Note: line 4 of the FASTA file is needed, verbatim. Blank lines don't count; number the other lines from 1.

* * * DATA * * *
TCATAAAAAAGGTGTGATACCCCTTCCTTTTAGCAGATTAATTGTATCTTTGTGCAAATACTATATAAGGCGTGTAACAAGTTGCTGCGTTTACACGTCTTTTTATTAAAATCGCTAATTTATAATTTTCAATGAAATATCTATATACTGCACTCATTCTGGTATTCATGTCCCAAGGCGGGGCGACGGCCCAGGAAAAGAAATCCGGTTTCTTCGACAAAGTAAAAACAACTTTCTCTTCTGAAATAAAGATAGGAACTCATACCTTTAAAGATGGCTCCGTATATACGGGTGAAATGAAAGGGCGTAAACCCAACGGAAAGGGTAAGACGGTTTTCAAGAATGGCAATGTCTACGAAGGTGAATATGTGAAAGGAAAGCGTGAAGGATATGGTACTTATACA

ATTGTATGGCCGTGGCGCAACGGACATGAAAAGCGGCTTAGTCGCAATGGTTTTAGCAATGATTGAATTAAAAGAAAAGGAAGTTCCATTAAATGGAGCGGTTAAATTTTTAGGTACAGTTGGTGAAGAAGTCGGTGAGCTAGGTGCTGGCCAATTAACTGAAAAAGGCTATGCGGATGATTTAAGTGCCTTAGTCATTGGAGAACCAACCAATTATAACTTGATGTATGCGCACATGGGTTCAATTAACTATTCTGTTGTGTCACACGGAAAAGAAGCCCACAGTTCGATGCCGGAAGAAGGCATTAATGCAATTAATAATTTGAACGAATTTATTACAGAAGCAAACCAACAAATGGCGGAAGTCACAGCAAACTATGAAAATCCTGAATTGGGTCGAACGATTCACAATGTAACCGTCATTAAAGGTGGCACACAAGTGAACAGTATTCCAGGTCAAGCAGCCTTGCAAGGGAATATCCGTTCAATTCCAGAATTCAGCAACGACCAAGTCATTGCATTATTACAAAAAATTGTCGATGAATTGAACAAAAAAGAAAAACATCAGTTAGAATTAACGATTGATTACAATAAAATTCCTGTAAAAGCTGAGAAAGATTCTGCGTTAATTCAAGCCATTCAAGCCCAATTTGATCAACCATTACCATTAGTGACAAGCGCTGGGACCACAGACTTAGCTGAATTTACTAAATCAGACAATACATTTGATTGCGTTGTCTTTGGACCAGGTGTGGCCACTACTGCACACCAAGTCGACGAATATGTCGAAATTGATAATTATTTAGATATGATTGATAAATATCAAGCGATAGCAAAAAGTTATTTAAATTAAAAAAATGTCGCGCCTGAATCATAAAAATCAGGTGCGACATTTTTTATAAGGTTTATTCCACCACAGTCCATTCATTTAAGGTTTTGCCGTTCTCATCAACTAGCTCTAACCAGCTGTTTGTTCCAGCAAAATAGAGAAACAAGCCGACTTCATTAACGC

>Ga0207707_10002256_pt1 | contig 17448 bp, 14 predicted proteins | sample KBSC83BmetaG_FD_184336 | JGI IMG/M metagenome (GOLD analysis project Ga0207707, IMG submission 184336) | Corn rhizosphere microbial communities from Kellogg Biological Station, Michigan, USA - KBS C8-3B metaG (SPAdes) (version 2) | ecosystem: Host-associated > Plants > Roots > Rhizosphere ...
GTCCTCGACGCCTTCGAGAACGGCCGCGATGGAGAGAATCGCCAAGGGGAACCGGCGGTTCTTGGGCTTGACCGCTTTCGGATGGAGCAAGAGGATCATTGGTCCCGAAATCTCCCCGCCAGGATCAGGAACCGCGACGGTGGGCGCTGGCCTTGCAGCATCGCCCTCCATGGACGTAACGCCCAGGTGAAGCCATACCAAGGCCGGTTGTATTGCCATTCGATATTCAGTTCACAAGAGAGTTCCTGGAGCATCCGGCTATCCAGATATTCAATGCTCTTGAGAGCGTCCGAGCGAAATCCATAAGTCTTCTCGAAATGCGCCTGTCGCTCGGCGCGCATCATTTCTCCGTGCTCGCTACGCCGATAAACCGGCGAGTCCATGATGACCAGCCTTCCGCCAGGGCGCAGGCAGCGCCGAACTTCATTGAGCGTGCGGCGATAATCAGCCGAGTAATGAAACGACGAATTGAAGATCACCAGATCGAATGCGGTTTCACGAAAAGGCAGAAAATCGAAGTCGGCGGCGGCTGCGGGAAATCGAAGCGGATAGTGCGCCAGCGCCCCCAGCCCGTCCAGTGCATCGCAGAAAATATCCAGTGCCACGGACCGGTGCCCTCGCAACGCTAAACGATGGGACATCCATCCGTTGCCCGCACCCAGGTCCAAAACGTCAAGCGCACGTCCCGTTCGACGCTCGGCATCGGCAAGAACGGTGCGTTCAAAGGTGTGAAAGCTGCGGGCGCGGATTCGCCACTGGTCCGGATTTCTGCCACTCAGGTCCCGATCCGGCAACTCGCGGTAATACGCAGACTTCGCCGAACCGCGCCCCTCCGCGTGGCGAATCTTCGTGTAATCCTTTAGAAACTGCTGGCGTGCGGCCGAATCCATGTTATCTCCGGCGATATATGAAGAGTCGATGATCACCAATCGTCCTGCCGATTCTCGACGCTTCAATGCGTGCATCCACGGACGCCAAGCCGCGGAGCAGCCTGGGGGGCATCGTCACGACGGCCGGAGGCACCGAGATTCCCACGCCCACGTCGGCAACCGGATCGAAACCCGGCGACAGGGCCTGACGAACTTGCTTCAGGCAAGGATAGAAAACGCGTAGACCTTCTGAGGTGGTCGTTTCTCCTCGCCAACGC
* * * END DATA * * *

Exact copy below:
GTCCTCGACGCCTTCGAGAACGGCCGCGATGGAGAGAATCGCCAAGGGGAACCGGCGGTTCTTGGGCTTGACCGCTTTCGGATGGAGCAAGAGGATCATTGGTCCCGAAATCTCCCCGCCAGGATCAGGAACCGCGACGGTGGGCGCTGGCCTTGCAGCATCGCCCTCCATGGACGTAACGCCCAGGTGAAGCCATACCAAGGCCGGTTGTATTGCCATTCGATATTCAGTTCACAAGAGAGTTCCTGGAGCATCCGGCTATCCAGATATTCAATGCTCTTGAGAGCGTCCGAGCGAAATCCATAAGTCTTCTCGAAATGCGCCTGTCGCTCGGCGCGCATCATTTCTCCGTGCTCGCTACGCCGATAAACCGGCGAGTCCATGATGACCAGCCTTCCGCCAGGGCGCAGGCAGCGCCGAACTTCATTGAGCGTGCGGCGATAATCAGCCGAGTAATGAAACGACGAATTGAAGATCACCAGATCGAATGCGGTTTCACGAAAAGGCAGAAAATCGAAGTCGGCGGCGGCTGCGGGAAATCGAAGCGGATAGTGCGCCAGCGCCCCCAGCCCGTCCAGTGCATCGCAGAAAATATCCAGTGCCACGGACCGGTGCCCTCGCAACGCTAAACGATGGGACATCCATCCGTTGCCCGCACCCAGGTCCAAAACGTCAAGCGCACGTCCCGTTCGACGCTCGGCATCGGCAAGAACGGTGCGTTCAAAGGTGTGAAAGCTGCGGGCGCGGATTCGCCACTGGTCCGGATTTCTGCCACTCAGGTCCCGATCCGGCAACTCGCGGTAATACGCAGACTTCGCCGAACCGCGCCCCTCCGCGTGGCGAATCTTCGTGTAATCCTTTAGAAACTGCTGGCGTGCGGCCGAATCCATGTTATCTCCGGCGATATATGAAGAGTCGATGATCACCAATCGTCCTGCCGATTCTCGACGCTTCAATGCGTGCATCCACGGACGCCAAGCCGCGGAGCAGCCTGGGGGGCATCGTCACGACGGCCGGAGGCACCGAGATTCCCACGCCCACGTCGGCAACCGGATCGAAACCCGGCGACAGGGCCTGACGAACTTGCTTCAGGCAAGGATAGAAAACGCGTAGACCTTCTGAGGTGGTCGTTTCTCCTCGCCAACGC